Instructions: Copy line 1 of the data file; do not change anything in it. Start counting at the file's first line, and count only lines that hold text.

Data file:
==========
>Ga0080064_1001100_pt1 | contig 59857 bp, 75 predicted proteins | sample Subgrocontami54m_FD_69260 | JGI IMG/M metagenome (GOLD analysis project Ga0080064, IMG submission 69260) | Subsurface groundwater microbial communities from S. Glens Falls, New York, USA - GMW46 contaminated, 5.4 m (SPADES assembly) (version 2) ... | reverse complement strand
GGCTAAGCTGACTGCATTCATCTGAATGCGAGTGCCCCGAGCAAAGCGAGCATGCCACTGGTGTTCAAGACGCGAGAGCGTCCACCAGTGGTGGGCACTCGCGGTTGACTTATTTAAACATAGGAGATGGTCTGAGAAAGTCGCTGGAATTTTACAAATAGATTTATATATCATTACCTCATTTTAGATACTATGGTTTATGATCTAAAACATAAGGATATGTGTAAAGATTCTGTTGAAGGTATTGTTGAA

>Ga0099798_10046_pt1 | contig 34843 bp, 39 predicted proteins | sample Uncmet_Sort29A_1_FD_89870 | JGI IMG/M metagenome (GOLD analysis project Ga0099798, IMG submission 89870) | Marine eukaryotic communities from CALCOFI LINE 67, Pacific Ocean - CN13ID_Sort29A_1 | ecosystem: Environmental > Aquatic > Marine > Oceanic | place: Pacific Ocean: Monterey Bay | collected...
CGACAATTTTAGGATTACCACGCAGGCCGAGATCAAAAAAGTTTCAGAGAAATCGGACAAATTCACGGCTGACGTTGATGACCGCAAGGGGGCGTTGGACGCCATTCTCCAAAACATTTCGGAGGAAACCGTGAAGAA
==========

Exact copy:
>Ga0080064_1001100_pt1 | contig 59857 bp, 75 predicted proteins | sample Subgrocontami54m_FD_69260 | JGI IMG/M metagenome (GOLD analysis project Ga0080064, IMG submission 69260) | Subsurface groundwater microbial communities from S. Glens Falls, New York, USA - GMW46 contaminated, 5.4 m (SPADES assembly) (version 2) ... | reverse complement strand